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"...if anyone makes the assistance of grace depend on the humility or obedience of man and does not agree that it is a gift of grace itself that we are obedient and humble, he contradicts the Apostle who says, "What have you that you did not receive?" (1 Cor. 4:7), and, "But by the grace of God I am what I am" (1 Cor. 15:10). (Council of Orange: Canon 6)

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  • Rev. John Samson
  • Rev. David Thommen (URC)
  • John Hendryx
  • Marco Gonzalez

    We are a community of confessing believers who love the gospel of Jesus Christ, affirm the Biblical and Christ-exalting truths of the Reformation such as the five solas, the doctrines of grace, monergistic regeneration, and the redemptive historical approach to interpreting the Scriptures.

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  • « When Grace Comes Home: How the Doctrines of Grace Change Your Life | Main | Lord AND Savior: Just an Observation »

    Our Ongoing Need of Redemption as Christians

    "Fear, lest, by forgetting what you are by nature, you also forget the need that you have of continual pardon, support, and supplies from the Spirit of grace, and so grow proud of your own abilities, or of what you have received from God, and fall into condemnation ... Fear, and that will make you little in your own eyes, keep you humble, put you upon crying to God for protection, and upon lying at his footstool for mercy; that will also make you have low thoughts of your own parts, your own doings and cause you to prefer your brother before yourself. And so you will walk in humiliation and be continually under the teachings of god, and under His conduct in your way, God will teach the humble. "The meek will He guide in judgment, and the meek will He teach His way." (Psalm 25:9) (John Bunyan - The Fear of God, page 96)

    Related Article
    Our Ongoing Need of Redemption as Christians by J.W. Hendryx

    Posted by John on June 25, 2008 01:39 PM

    Comments

    A truly excellent article – I hope you will link it in to ‘Sanctification’ as a counter-weight to all those other articles (including Bishop Ryle’s “Holiness”) which strongly imply that, once saved by grace, our progress in the Christian life is then of a different sort (some much more equal partnership between us and God; a sort of ‘muscular Christianity’ on our part).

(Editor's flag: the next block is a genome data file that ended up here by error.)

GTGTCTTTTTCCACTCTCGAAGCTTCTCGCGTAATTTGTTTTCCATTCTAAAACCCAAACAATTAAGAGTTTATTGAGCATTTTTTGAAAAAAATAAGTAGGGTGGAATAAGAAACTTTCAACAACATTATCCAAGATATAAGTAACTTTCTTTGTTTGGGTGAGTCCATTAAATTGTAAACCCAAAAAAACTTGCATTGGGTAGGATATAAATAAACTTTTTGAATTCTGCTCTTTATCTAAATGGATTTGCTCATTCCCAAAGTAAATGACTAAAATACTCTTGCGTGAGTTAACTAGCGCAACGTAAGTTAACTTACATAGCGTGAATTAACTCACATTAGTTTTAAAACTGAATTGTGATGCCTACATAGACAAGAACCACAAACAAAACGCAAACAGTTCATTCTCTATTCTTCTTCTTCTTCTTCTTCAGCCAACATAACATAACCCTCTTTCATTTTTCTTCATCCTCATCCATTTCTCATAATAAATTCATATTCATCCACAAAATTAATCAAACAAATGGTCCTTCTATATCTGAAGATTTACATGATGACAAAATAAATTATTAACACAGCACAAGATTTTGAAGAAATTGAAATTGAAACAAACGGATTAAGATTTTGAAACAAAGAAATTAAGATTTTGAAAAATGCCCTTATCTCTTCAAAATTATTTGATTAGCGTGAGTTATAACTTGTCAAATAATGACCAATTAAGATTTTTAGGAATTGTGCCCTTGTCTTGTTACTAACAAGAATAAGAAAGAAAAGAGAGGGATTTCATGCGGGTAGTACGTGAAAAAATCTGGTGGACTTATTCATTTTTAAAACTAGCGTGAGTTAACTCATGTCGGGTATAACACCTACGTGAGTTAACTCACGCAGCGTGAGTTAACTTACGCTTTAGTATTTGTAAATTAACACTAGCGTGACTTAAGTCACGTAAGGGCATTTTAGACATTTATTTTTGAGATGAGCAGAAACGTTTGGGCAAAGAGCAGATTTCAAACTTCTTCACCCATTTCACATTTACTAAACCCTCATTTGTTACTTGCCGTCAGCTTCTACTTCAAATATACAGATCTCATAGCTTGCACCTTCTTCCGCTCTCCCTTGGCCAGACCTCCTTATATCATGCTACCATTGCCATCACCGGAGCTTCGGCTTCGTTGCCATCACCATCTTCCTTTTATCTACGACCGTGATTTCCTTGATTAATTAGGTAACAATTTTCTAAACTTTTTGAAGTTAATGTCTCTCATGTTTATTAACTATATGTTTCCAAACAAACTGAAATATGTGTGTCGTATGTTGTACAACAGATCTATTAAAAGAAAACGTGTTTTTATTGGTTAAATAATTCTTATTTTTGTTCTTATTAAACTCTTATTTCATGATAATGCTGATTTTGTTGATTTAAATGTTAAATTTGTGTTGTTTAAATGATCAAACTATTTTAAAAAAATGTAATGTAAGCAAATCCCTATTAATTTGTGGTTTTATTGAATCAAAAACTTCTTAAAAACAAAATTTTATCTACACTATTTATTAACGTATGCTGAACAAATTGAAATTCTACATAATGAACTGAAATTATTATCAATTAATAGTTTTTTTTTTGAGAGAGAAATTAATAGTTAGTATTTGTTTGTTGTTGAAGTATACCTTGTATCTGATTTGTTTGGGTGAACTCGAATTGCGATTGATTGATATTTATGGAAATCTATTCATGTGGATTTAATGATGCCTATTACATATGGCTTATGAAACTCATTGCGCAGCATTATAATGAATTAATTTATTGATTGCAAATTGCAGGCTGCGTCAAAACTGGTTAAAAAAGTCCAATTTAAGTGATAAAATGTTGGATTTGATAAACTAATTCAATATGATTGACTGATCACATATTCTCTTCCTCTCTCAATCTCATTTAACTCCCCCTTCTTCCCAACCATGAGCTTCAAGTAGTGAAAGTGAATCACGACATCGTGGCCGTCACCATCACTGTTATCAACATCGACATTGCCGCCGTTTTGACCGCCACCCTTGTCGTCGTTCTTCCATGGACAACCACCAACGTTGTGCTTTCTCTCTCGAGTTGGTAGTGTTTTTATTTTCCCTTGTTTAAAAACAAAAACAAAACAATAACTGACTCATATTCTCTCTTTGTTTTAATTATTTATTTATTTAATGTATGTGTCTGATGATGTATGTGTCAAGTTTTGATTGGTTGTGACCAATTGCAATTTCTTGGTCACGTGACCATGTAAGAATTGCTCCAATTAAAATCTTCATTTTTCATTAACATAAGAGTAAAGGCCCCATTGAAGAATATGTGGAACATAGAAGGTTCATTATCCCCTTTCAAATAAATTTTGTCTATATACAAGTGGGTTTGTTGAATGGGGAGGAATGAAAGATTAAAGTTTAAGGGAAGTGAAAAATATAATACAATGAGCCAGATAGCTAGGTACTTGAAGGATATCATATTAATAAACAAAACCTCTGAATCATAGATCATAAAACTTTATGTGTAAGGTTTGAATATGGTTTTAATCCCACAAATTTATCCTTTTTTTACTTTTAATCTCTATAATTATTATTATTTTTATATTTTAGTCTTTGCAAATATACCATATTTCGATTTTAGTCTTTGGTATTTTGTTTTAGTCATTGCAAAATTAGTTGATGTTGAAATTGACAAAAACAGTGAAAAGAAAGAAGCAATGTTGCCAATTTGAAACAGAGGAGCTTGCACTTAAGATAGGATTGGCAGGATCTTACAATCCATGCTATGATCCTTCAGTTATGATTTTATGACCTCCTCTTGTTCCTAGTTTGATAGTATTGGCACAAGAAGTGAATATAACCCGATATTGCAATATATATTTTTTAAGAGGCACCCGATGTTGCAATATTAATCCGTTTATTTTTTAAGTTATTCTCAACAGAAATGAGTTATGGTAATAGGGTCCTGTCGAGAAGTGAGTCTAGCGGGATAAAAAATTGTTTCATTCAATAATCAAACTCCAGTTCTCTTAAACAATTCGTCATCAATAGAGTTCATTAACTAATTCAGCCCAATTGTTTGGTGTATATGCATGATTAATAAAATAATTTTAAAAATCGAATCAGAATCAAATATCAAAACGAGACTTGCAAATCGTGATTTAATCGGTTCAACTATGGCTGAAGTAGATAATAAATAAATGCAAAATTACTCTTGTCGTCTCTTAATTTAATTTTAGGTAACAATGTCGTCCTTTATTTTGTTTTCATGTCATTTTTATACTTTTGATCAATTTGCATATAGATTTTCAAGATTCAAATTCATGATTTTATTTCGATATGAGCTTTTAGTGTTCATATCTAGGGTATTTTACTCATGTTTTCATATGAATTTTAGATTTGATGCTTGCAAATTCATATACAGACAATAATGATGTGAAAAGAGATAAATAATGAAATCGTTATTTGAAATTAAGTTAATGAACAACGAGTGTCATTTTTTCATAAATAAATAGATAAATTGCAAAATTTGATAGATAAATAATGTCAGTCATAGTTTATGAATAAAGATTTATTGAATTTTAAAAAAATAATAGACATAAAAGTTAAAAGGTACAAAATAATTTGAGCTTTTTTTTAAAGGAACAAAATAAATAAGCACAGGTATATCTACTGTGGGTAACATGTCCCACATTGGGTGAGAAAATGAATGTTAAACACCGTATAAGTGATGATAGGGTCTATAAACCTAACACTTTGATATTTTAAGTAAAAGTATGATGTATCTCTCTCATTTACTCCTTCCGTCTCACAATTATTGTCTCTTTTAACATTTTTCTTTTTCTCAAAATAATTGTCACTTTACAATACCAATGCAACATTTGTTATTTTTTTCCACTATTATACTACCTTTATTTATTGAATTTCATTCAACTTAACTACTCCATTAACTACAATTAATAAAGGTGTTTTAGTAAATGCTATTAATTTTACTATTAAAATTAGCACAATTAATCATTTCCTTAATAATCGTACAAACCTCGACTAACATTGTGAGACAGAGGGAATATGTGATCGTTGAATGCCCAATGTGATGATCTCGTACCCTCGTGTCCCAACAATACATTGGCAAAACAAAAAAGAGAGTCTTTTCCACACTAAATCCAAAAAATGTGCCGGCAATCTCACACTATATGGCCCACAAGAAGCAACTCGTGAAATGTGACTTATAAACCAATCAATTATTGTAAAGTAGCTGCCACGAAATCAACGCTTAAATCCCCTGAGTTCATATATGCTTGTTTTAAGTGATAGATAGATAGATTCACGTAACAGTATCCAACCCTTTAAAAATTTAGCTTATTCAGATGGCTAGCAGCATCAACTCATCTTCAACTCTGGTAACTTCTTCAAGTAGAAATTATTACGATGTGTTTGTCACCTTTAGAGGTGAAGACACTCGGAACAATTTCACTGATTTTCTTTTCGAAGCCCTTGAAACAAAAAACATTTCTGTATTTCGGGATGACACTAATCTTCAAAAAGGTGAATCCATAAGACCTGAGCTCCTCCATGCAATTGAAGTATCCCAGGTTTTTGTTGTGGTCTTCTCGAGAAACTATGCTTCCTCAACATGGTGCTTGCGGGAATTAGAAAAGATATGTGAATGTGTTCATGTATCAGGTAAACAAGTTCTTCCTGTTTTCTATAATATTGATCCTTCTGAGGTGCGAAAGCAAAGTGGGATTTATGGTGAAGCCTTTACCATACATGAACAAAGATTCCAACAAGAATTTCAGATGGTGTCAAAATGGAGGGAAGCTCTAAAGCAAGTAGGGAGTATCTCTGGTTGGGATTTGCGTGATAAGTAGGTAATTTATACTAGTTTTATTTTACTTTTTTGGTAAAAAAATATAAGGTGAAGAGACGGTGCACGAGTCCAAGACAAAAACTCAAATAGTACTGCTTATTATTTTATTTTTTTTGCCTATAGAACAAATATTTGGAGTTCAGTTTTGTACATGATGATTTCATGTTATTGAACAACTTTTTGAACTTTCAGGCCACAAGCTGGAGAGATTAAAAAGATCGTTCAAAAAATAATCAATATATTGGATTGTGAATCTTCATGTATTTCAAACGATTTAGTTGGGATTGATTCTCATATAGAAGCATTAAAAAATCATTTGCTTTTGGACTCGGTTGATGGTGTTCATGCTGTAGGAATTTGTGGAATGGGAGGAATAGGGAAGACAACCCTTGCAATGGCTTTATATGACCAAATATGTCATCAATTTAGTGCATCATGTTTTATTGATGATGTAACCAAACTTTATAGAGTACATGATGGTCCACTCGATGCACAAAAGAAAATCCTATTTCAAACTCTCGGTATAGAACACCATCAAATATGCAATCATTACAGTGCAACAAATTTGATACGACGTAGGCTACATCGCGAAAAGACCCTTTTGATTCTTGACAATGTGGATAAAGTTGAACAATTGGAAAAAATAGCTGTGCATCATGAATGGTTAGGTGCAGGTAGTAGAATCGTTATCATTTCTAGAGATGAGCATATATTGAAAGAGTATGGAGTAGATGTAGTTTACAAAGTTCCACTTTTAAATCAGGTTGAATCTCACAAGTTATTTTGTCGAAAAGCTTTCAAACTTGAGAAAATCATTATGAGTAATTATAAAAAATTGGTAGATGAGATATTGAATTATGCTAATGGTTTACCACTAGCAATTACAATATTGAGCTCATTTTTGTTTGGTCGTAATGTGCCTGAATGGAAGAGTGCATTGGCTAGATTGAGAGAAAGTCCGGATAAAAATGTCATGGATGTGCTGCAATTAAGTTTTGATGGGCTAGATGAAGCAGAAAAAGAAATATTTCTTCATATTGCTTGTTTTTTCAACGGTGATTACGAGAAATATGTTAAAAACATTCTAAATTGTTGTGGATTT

I identify with so much of your biography too – saved suddenly in 1984, a honeymoon period which ended, and now the painful realisation that not only do I sin, but in the case of various sins, that I want to go on sinning – indeed seem addicted to their pull even if I do not act them out.
    I too find 2 Peter 1.9 extraordinary but cannot quite feel the force of it. I know my sins are forgiven although the extent of them has been a recent shock. But clearly I remain ‘near sighted’; I have no joy, and do not display Peter’s ‘fruit of sanctification’. I lack energy, and any good works that I could muster would be, and would be seen to be, the result of moralism/legalism, not some natural outpouring. How different from my 1984 experience!
    What do you suggest? (My wife are, and have been, in church fellowships but no-one addresses what is behind 2 Peter 1.9). Can you unpack 2 Peter 1.9 some more for me? (I have found no decent sermons addressing this anywhere).
    In need,
    Richard

    Hi Richard,

    To this end, I would strongly recommend the sermons and writings of Tim Keller. A balm for the soul.

    john

    I'll second that. Tim lucidly draws on Luther and others to show how the Gospel is massively transformational and how an understanding of the Gospel is key to most, if not all, our fears and problems.

    In particular he expounds 1 Peter in his Gospel Centered Ministry - a 55min talk which leaves you a changed person as you realize Jesus did not just die the death you should of died but lived the life you should have lived.

    Got a problem? You don't believe the Gospel. Work on that!

    Also take a look at the Smashing False Idols series!

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